I’ve recorded Sonnet 72 (my personal favourite) and started something called The Sonnet Project: a spreadsheet that anyone with the link can edit, where we can compile links to online recordings of every one of Shakespeare’s sonnets. If each person reading this adds just one recording to this list, or records just one sonnet reading of your own, we’ll complete the list. Let’s do this!
[UPDATE 2015-04-03] I’ve just learned that the New York Shakespeare Exchange has their own sonnet project called (wait for it) The Sonnet Project, which includes video recordings of Shakespeare’s sonnets performed across the city’s five boroughs. (The Globe Theatre site is a better access point than the project’s own; it describes the project as “a tapestry of cinematic art that infuses the poetry of William Shakespeare into the poetry of New York City.”)
If you record your own (and are in my English 205, where this project started), please post it to SoundCloud and tag it #engl205 to add to our list there. And (to my students), be sure to submit your work using the activity form, if you’re looking for badge credits.
Sister dear of lapis lazuli wishes,
Made from cloudless azure tinted washing,
Cerulean chilled waves crashing kisses
Smoothing stone of tourmaline and grieving.
Sister dear of shard and ruby flames so
Bright, on sparking wet stone sharpens fork tongue,
Words of fire and garnet lashing below,
Traitors, liars, thieves all carved too young.
Sister dear of true obsidian snow,
Faded onyx made from bone and steel with
Jaded fingers twisting jet, the heart crow
Engraved, hammered swift as falling sleet myth
Sisters dear of Onyx, Lapis, Ruby
Each hold fast your thread come winter to be.
[Only after I wrote it did I realize I mixed up the order of stressed syllables and unstressed syllables, but I liked it and decided to publish it all the same.]
In Shakespeare’s Sonnet 113, there is repetitive references to ones mind. Highlighted in Voyant, Shakespeare uses the word “mind” to repeatedly express the hinderances he has felt since leaving his beloved. Highlighting “mind” allowed me to understand the importance of how his inner struggle has effected his perceptions of the outer world. Shakespeare also as shown below, uses the word “mind” once at the begging, middle, and as well as the end. This enhances the importance of such word as it progresses throughout the entire sonnet.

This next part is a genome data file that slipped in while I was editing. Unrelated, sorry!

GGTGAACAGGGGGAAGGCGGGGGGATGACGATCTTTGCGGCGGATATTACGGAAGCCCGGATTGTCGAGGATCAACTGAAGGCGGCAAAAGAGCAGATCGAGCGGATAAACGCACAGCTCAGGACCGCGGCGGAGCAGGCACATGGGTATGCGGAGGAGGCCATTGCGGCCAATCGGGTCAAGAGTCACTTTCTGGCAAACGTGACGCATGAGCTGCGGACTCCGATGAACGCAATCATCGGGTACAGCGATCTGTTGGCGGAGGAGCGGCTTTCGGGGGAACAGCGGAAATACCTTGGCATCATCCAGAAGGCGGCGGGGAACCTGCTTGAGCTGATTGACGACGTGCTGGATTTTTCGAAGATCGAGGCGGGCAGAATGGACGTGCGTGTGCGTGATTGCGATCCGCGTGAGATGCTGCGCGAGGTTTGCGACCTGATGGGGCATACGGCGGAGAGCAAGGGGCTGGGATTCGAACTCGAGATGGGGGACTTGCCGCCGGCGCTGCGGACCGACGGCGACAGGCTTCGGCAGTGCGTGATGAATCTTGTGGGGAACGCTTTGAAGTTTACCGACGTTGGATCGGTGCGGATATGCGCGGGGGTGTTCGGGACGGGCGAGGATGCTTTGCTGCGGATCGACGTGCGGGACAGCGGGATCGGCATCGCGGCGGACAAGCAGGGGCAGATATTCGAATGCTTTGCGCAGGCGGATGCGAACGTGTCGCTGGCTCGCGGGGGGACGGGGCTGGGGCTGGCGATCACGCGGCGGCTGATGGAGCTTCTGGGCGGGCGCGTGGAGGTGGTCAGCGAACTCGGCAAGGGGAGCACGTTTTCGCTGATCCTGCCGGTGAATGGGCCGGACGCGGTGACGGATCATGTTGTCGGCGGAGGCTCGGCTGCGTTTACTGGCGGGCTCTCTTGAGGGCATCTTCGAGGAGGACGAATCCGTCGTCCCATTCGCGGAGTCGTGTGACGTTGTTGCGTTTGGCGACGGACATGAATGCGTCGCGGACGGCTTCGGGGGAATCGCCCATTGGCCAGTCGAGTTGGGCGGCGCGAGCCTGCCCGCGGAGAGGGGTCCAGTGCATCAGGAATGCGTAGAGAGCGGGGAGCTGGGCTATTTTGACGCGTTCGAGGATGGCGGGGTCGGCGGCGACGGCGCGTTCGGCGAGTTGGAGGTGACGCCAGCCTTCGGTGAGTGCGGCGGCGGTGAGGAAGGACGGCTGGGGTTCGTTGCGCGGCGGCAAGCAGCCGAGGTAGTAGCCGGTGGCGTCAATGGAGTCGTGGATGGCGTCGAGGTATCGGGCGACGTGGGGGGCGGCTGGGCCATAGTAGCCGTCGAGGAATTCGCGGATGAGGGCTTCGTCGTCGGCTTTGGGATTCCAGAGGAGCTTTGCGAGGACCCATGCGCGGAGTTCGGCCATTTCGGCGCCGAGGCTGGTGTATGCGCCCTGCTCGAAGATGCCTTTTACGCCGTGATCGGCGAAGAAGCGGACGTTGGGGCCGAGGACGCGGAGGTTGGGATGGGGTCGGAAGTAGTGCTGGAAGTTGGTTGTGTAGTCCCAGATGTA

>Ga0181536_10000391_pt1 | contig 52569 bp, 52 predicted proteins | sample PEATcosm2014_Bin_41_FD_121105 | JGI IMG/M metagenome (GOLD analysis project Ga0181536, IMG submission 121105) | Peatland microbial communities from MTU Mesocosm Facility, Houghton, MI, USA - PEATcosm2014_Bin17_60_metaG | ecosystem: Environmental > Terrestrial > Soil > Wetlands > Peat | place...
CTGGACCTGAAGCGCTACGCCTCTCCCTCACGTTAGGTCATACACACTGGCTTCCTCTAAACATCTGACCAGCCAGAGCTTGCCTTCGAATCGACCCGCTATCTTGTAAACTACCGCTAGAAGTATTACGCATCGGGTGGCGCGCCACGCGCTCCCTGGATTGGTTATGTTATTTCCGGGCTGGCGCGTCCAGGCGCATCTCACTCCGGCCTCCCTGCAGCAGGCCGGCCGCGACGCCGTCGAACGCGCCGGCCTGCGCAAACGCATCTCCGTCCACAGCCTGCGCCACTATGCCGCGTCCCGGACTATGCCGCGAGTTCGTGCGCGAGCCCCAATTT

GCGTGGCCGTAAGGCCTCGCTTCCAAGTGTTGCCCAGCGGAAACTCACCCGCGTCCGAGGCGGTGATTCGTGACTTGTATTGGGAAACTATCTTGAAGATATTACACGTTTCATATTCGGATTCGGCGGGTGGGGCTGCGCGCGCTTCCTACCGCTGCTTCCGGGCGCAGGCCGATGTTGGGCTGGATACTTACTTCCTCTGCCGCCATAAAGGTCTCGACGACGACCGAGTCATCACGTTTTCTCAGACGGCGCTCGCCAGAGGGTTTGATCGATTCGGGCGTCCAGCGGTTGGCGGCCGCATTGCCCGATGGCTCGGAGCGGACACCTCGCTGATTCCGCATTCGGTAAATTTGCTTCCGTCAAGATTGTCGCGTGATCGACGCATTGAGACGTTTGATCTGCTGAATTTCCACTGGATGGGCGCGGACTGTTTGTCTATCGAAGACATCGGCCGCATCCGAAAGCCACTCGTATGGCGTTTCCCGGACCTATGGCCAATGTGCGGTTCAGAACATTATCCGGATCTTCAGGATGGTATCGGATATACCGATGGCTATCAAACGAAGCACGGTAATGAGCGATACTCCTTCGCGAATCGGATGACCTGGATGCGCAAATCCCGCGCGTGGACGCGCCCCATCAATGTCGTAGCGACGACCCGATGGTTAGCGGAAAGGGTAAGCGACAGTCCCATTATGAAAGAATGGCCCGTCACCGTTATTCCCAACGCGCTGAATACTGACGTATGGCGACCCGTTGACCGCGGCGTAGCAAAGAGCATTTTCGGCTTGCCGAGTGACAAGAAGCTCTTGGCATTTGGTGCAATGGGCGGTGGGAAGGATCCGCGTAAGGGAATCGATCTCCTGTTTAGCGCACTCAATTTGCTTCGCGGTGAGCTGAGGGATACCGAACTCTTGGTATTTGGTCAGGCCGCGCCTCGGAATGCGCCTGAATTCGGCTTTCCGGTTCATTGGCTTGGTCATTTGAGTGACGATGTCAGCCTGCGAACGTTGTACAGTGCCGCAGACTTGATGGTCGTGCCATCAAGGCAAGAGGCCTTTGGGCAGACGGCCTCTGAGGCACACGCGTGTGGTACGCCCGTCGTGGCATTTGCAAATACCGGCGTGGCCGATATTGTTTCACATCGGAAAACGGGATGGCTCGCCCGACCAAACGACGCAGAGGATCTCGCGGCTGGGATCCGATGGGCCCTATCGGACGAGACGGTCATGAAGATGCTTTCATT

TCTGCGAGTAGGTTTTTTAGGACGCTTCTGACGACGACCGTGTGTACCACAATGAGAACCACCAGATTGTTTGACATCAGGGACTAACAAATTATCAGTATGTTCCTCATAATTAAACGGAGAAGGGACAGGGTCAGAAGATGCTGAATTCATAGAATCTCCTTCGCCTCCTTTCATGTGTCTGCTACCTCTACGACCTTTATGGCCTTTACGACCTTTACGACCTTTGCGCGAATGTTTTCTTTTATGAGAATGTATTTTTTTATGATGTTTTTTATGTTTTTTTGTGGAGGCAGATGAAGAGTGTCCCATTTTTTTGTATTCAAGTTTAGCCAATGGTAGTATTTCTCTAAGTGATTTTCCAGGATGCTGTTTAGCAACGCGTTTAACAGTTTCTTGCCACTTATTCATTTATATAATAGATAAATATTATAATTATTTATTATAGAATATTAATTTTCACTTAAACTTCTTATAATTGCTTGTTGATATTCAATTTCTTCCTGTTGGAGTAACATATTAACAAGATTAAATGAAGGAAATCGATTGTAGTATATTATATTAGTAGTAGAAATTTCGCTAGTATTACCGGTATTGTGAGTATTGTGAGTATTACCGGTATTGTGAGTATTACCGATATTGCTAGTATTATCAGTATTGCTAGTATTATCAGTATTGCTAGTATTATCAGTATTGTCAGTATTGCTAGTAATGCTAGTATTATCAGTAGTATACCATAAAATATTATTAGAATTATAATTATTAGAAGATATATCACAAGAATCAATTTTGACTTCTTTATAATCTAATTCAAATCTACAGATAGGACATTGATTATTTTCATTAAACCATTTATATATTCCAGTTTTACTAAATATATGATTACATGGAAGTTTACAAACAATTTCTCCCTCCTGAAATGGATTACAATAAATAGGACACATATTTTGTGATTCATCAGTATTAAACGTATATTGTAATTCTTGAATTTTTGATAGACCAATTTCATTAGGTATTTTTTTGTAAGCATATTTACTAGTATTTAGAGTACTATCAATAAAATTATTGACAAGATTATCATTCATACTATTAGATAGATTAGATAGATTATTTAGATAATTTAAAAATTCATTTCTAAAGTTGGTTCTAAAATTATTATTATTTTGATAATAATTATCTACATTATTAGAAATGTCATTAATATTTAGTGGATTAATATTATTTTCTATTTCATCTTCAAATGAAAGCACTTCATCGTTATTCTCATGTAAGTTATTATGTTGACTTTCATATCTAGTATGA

Although Shakespeare makes numerous references towards his sight and its relation to his mind, Voyant only draws on exact word repetitions. This caused somewhat of a hinderance to my analysis, as Volant does not draw on similar words, only ones that are completely the same. When Shakespeare writes “For if it see the rudest or gentlest sight,” the words do not come up in relation to “eye” due to the fact they are not the exact word. This created some discrepancies when using Voyant, as is does not show all relative or related words.
Shakespeare makes constant references to the disconnection his sight and mind; “mine eye is in my mind,”, exemplifying that since he left, his eye is not reflecting that of which he is really seeing, but that of which his mind wants him to see. He also instates “Nor his own vision holds what it doth catch :”, once again exemplifying how his vision is disconnected from that is which he is really seeing.
One issue I found when using Voyant to analyze my text was the highlighting of the words such as “the” or “it”. Although there are quite a few repetitions of these words, they prescribe no relevance to major themes or symbols within a piece.
To study texts in solitude,
births tears anew in morning’s wake.
Since work doth not improve my mood,
I think I’d rather eat this cake.
To check my grades on d2L
would surely break my spirit strong.
My sober clicks land me in hell;
my study habits have been wrong.
And so, I promise to myself
My time shall not be turn’d to waste.
My head, it slams against against my shelf
I scold myself: “I must make haste!”
Though, three more tranquil days of freedom do, somewhat, console me;
for my green-eyed friends, but two remain—I’m smirking at their jealousy.
I had some spare time.
My corn snake is pink with reddish eyeballs.
She slithers around on her long belly.
The fam’ly bird is loud and often calls.
Her body is blue, her name is Jelly.
My robo hamster died, her name was Chell.
She had long whiskers and black, beady eyes.
Scooter, the sickly mouse, did die as well.
Beneath the purple lilac bush he lies.
Fluffball, our cat, lives with grandmother now.
He used to pee on our good furniture.
Our minnow, Christine, lived for eight years. How?
I don’t know. Nothing rhymes with furniture.
I won’t go on, or I would be remiss;
I forgot where I was going with this.